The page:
There is one other honorific that Dr. Kroll dislikes and that she dearly wishes she could bar from the classroom: ma’am. Whenever a student says, “Yes ma’am” or “Is that going to be on the test, ma’am?” Dr. Kroll says she cringes and feels weird. Yet because ma’am, unlike Mrs., isn’t factually incorrect, Dr. Kroll resists the urge to scold. “My first take has got to be, this person is just trying to be polite,” she sighed.
Another day, another ma’am-ogram: you may not want it; it may make you feel flattened, desexualized, overripe and nearly through; but trust me, ma’am, we’re doing it all for you.
There are weightier problems in the world. Still, if you’re a woman born any time before the Clinton administration, chances are you’ve been called ma’am on more than one occasion -- by solicitous waiters asking whether you were “Done working on that, ma’am?” and hovering store clerks wondering if they can “help you find anything, ma’am,” and traffic cops telling you to “Move your car, ma’am, this isn’t a parking lot,” and the perky, hardworking fellows at the farmers’ market who see you week after week but will always cram so many ma’ams into every transaction that you realize there’s no turning back, you’ve been ma’amed for life.
Angier defended liberal Sen. Barbara Boxer's notoriously graceless tantrum over being called ma'am by a military man trying to show respect:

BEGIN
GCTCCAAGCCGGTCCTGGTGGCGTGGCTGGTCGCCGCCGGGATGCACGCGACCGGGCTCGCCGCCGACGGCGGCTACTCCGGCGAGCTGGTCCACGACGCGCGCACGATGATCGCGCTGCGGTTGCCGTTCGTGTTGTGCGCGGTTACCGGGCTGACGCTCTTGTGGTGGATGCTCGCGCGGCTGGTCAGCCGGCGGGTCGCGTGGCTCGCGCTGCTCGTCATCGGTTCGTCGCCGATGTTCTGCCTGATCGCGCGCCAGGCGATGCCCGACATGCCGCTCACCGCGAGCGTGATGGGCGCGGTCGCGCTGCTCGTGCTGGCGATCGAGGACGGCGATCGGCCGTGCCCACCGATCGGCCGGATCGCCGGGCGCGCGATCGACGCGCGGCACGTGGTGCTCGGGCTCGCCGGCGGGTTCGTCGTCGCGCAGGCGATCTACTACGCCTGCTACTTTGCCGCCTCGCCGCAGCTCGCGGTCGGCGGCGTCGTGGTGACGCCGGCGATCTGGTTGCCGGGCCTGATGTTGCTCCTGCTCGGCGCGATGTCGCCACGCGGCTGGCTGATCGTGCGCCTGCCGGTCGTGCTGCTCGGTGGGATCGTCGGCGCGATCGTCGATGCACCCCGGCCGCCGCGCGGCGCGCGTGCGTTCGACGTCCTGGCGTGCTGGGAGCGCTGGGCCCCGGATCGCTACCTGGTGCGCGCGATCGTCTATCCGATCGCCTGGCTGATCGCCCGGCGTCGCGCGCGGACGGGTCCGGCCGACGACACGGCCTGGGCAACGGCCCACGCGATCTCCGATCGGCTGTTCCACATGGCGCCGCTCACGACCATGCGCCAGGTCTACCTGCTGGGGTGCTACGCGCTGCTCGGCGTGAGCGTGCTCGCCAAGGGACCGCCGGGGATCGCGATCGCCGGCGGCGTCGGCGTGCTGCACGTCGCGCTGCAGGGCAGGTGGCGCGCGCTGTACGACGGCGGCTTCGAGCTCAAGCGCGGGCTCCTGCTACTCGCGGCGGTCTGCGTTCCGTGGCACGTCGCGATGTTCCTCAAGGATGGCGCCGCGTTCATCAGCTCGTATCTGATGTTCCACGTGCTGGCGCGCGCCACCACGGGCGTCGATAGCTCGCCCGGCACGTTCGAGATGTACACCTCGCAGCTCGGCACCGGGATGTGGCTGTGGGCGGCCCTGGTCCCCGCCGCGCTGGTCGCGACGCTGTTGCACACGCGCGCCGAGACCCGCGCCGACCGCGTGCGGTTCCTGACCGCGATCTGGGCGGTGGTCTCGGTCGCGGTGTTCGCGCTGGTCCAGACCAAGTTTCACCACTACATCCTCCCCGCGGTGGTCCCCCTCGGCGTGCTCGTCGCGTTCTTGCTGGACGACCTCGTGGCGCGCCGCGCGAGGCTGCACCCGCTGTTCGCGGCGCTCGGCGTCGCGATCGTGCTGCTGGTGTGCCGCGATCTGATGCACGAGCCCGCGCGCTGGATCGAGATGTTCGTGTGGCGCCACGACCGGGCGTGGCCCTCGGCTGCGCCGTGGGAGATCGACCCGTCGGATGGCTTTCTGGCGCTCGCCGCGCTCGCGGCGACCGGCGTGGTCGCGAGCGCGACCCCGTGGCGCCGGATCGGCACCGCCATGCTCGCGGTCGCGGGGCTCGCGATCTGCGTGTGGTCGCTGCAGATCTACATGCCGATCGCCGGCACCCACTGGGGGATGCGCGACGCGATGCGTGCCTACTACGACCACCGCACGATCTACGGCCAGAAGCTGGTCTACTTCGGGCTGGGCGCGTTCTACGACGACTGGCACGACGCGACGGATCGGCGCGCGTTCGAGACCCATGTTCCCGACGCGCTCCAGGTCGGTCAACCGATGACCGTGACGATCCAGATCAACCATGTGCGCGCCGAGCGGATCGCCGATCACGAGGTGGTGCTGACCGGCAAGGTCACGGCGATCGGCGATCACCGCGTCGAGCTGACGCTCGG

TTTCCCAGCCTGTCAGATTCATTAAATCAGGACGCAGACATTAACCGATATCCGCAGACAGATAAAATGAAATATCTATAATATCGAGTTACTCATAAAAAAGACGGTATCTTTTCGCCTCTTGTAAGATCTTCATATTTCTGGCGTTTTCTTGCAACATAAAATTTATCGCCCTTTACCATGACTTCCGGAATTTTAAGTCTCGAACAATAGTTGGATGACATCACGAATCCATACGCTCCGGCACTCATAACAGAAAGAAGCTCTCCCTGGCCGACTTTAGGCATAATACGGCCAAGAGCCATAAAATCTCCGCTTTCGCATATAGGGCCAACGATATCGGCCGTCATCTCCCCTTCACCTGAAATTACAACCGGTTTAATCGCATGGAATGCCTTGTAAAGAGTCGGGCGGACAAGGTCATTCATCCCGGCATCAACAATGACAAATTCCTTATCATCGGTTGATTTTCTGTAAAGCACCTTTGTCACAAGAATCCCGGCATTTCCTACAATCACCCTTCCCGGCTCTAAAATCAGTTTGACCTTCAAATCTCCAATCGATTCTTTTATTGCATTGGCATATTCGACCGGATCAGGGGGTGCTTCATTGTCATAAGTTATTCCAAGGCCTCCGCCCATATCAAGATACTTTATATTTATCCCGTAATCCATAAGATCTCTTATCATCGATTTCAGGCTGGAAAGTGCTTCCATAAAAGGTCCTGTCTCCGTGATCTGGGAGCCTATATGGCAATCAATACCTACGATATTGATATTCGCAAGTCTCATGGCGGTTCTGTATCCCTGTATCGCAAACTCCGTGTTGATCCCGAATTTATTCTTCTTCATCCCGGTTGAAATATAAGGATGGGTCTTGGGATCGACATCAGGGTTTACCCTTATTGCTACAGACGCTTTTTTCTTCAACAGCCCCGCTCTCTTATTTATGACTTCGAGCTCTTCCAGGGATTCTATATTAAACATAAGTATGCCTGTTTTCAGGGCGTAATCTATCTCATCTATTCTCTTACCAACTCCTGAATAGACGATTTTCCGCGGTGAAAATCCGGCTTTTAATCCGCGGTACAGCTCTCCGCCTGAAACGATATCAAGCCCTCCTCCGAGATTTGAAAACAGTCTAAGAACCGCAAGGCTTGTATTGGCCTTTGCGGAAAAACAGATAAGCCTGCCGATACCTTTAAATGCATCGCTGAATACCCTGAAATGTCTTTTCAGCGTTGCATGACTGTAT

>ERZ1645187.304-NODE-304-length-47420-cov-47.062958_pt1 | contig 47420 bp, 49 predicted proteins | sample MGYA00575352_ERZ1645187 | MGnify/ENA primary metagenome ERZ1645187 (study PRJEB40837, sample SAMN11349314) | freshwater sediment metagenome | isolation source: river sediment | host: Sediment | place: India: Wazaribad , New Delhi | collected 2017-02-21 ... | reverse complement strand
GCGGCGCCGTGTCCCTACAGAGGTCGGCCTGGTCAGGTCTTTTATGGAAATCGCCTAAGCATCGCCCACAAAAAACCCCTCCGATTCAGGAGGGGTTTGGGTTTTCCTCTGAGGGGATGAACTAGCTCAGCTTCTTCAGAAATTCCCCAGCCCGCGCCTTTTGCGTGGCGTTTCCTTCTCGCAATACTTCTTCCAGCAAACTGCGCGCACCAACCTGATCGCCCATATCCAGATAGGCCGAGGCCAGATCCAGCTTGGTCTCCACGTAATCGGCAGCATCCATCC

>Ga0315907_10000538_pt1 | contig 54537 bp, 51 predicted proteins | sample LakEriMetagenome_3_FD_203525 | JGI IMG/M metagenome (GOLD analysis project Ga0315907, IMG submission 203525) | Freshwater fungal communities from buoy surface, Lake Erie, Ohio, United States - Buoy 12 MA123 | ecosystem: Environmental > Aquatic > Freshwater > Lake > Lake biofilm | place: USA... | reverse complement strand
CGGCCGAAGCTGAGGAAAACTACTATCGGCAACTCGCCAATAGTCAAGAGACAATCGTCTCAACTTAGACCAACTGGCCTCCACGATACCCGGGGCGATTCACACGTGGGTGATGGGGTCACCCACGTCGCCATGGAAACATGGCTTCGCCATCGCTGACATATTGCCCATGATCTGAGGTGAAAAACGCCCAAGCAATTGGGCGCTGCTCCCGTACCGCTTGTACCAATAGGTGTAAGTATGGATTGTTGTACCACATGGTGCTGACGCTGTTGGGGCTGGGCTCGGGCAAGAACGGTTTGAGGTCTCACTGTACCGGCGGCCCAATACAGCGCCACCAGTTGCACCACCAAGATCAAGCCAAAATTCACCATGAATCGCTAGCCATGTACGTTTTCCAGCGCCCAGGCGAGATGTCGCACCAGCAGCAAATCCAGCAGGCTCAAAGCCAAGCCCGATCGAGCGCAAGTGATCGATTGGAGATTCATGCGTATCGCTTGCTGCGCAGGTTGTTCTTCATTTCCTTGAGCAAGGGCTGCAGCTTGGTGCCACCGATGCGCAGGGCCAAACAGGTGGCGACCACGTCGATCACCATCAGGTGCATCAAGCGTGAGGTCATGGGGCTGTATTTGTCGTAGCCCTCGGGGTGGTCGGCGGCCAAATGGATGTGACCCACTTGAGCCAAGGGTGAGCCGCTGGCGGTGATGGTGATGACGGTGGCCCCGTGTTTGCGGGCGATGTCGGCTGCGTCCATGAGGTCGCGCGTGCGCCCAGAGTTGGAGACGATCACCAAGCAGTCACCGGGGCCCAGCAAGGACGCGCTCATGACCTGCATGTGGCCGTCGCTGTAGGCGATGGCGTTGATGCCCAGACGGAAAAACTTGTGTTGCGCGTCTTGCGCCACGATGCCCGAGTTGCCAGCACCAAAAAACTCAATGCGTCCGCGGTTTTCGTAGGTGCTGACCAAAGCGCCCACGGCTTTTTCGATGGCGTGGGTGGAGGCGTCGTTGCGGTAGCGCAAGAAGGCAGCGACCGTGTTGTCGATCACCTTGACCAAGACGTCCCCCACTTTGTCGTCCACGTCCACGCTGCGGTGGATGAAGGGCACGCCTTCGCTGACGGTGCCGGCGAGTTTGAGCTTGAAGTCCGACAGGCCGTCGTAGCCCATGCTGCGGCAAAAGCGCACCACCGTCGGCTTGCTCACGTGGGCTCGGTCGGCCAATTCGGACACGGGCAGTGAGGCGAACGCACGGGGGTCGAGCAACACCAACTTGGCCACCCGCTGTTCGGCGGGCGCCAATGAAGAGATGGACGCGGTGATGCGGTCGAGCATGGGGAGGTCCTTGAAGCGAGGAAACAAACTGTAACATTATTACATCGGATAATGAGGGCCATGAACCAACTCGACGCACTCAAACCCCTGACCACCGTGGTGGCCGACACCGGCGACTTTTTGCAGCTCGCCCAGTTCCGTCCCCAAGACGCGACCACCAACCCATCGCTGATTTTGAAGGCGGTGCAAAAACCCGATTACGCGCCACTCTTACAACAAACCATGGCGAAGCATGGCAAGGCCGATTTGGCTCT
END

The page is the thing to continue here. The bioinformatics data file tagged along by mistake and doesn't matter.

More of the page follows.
The list includes the radio talk show host who called a female senator a "prostitute" for cutting a deal to benefit her state, the male challenger who referred to his female rival [as] "attractive" and "probably a good mother," and the TV host who noted that the candidate's wife looked like an angry woman.
On Tuesday's Situation Room, CNN's Jack Cafferty revisited one of his favorite subjects of ire, the Catholic Church, and this time called for the ordination of women. Cafferty highlighted the advertising campaign of a British organization which demands that Pope Benedict XVI allow for such simulations of ordination, and mocked a Catholic priest's defense of the all-male priesthood.
The commentator devoted his 6 pm Eastern hour Cafferty File segment to the issue of women's ordination: "'Pope Benedict: ordain women now'- that's the message that will be plastered on London buses when the pontiff heads to England's capital in a couple of weeks. A group called Catholic Women's Ordination is spending $15,000 for 15 buses to carry posters with that message around London for a month."